Psoriasis: Bathing in the pool is allowed

Psoriasis: Bathing in the pool is allowed

About two million people in Germany have psoriasis. This is a reaction disorder of the skin that manifests itself as inflammation and scaling in very different forms but is not contagious or infectious. According to the bathing regulations, people with psoriasis were forbidden from entering public swimming pools until 2005. Today, however, like others, they can visit public baths.

Baths Association rewrites model bathing regulations.

In 2005, after negotiations with the German Psoriasis Association (DPB), the German Society for Bathing changed the model bathing regulations for public swimming pools. The passage “People who (…) suffer from skin changes where, for example, scales or scabs are peeling off and spilling over into the water” has been removed from the model bathing regulations. Instead, § 2 c was changed to:

“Entrance is not permitted: people suffering from a notifiable, communicable disease (if in doubt, a medical certificate can be requested) or open wounds”.

Nevertheless, some bathing regulations still contain stigmatizing or exclusionary formulations towards people with psoriasis. For example, access is sometimes denied to people who suffer from “unaesthetic” skin changes or rashes. According to the German Psoriasis Association assessment, this violates the General Equal Treatment Act (AGG). Anyone who discovers such wording in bathing regulations can contact the DPB, who will try to take action.

Psoriasis is not unhygienic.

Everybody loosens skin flakes while bathing. Even with a person suffering from psoriasis, it is not to be expected that many scales will come off, which could pollute the bath water. The average hygiene measure that applies to all bathers, namely a thorough shower before bathing, is sufficient to rinse off loose scales.

“We recommend our patients to take a nice shower beforehand and brush off carefully with a soft brush, then no more dandruff gets into the water than with others,” explains dermatologist Prof. Dr Joachim Barth: “What remains is the sight of a skin disease that other bathers may find unpleasant.” Here, the bathing staff could help mediate and inform bathers who should be offended about the disease.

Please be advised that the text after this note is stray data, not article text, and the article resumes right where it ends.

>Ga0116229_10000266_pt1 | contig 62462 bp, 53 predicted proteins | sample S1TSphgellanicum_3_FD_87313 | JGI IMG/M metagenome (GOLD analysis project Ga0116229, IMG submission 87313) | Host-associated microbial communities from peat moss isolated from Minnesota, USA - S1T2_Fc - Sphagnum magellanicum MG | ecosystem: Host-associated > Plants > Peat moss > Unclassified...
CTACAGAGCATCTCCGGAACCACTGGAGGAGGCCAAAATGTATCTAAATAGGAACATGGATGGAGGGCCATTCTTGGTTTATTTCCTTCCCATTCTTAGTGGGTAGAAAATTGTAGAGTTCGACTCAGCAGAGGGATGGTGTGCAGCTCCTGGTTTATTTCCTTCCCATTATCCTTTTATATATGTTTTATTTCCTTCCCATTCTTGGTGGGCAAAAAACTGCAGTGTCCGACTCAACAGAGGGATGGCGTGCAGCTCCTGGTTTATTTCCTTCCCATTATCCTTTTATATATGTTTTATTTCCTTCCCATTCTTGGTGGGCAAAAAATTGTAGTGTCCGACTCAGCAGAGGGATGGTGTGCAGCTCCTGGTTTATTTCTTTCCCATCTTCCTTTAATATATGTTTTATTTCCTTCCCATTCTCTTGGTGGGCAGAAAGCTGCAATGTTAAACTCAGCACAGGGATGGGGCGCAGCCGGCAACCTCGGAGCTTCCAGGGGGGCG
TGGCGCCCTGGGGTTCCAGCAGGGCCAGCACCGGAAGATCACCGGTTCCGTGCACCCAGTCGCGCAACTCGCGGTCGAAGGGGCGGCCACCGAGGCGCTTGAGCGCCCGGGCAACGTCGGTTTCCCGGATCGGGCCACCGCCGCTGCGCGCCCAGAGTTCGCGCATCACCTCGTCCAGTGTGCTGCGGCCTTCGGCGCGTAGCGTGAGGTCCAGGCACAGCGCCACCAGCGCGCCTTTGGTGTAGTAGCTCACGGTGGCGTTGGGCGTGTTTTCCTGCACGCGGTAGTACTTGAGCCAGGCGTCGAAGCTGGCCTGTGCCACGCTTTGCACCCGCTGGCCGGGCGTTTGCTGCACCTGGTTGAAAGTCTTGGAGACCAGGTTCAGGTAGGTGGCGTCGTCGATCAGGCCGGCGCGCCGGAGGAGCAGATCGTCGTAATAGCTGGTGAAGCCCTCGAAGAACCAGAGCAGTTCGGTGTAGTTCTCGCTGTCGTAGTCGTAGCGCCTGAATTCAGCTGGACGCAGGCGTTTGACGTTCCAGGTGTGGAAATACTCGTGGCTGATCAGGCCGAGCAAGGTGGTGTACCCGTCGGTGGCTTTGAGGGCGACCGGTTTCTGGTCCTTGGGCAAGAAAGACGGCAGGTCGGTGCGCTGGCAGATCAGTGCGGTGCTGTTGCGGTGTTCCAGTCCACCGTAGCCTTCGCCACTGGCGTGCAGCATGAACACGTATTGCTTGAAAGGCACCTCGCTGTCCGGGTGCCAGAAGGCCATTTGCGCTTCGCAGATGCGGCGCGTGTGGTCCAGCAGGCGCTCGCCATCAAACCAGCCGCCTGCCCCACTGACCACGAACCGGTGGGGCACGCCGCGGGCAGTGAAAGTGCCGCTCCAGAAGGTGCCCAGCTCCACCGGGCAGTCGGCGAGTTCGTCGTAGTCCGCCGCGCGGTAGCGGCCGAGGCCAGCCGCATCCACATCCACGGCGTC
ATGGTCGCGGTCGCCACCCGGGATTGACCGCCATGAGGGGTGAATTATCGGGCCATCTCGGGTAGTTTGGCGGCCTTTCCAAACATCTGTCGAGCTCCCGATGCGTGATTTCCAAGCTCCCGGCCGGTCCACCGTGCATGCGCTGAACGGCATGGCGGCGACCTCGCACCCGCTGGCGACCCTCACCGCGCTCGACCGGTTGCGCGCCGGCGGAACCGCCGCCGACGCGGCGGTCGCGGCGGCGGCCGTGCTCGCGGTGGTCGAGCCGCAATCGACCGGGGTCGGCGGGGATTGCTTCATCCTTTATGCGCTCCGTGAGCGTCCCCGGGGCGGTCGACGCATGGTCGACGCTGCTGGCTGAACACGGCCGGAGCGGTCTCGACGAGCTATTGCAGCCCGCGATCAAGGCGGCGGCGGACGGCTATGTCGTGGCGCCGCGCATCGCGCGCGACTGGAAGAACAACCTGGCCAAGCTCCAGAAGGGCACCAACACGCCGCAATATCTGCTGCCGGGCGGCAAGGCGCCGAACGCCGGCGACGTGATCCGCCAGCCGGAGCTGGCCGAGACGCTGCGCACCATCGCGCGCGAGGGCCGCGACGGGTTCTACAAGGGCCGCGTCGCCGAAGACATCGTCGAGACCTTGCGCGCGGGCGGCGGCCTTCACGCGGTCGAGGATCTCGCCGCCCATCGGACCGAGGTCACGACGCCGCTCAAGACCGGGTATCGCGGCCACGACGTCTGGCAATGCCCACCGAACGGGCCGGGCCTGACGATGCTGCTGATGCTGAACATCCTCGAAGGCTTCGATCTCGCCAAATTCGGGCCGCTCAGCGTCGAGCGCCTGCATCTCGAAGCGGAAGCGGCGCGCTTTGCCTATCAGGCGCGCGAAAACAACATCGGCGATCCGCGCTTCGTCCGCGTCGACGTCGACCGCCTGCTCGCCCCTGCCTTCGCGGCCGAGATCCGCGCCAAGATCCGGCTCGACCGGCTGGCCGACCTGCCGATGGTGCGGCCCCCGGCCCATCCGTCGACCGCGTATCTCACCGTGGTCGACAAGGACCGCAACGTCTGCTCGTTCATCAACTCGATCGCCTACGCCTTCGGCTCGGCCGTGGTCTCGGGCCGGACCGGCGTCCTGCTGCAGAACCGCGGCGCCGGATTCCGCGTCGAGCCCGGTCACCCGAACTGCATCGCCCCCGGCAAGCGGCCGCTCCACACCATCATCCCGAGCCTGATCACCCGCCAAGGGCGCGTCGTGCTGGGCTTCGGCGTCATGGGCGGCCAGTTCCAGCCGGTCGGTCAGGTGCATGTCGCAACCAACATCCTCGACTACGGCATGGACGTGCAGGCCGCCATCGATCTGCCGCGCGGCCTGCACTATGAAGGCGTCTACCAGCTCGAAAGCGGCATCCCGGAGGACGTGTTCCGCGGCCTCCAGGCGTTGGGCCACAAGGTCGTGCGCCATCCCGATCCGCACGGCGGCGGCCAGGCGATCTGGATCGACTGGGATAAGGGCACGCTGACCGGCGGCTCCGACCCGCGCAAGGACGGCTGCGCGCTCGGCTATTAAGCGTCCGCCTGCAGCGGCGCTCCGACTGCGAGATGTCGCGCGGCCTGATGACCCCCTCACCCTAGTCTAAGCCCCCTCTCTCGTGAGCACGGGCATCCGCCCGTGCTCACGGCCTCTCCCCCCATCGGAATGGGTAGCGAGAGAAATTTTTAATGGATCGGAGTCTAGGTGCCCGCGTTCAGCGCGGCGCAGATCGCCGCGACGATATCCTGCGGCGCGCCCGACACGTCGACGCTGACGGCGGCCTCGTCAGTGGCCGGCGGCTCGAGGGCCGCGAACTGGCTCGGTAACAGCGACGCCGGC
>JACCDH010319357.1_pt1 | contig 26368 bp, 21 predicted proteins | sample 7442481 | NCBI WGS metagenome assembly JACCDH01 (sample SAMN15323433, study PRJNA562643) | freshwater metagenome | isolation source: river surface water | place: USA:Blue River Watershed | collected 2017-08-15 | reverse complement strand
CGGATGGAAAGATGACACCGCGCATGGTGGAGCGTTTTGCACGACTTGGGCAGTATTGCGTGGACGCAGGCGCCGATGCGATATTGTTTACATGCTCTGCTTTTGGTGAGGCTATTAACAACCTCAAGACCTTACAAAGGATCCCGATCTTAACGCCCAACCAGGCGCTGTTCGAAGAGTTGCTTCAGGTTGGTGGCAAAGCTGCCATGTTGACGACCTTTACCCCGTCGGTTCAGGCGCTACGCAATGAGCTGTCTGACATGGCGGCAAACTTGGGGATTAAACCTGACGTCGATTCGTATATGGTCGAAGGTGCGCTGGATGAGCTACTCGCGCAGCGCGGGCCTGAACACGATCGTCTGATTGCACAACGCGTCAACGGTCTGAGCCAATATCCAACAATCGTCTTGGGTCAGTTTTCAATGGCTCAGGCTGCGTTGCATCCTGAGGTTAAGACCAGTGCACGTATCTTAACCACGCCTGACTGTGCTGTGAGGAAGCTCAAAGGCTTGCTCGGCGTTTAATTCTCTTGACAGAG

Swimming despite skin disease

One can only hope that many psoriasis patients will use their rights: after all, it takes courage to visit a public swimming pool with a visible skin disease and expose yourself to the looks of others. People with psoriasis suffer from being stared at and ostracized because of their skin. They tend to hide themselves and their sick skin as they often feel left out and rejected.

Therefore, the change in bathing regulations was primarily seen as a moral victory against social stigmatization and exclusion. Now, psoriasis patients no longer need to fear being thrown out of the swimming pool because of their skin disease—a piece of normality for about 2 million people affected in the Federal Republic.


Bathing is an essential part of psoriasis therapy.

In particular, psoriatics (people with psoriasis) can benefit significantly from bathing. “Bathing is an important part of therapy,” explains Prof. Barth. According to a study by the German Dermatological Society (DDG), the effectiveness of therapeutic brine baths has been proven in 1,200 patients.

Bathing softens the upper layer of skin, which UV rays can better penetrate. The optical density of the skin is improved, allowing the sun’s rays to penetrate deeper into the skin. The UV-B radiation causes the inflammatory cells, which play an essential role in the disease process, to be killed.

Nibblers: treatment by small fish?

Another form of bathing treatment – not in a swimming pool, but in an aquarium or (even better) in a thermal bath in Turkey – is bathing with nibbling fish, also known as Kangal fish therapy. Certain fish, the garra rufa (reddish sucker mullet) and the carp-like surgeonfish (Leucsicus cephalus) have been known to nibble off the scaly patches of skin, much like a scrub. Those affected by psoriasis can have peace of mind from their disease after such treatment. Many report positive experiences.

But be careful: the benefit of this form of therapy has yet to be scientifically confirmed. There is also evidence that treatment in Turkey may have the most significant impact, as the mix of medicinal water, climate, sun, and holiday relaxation also impacts success.

Conclusion: Bathing with psoriasis is recommended

Bathing, preferably in brine, and then sunbathing help to reduce psoriasis. Especially in the outdoor pool season, it is an excellent benefit for psoriasis patients to enjoy the healing power of water and sun.

Sauna bathing is also particularly beneficial for people living with psoriasis. Sweating and frequent water applications cause the top layer of skin to swell. The stubborn calluses on the skin affected by psoriasis can be softened and removed.

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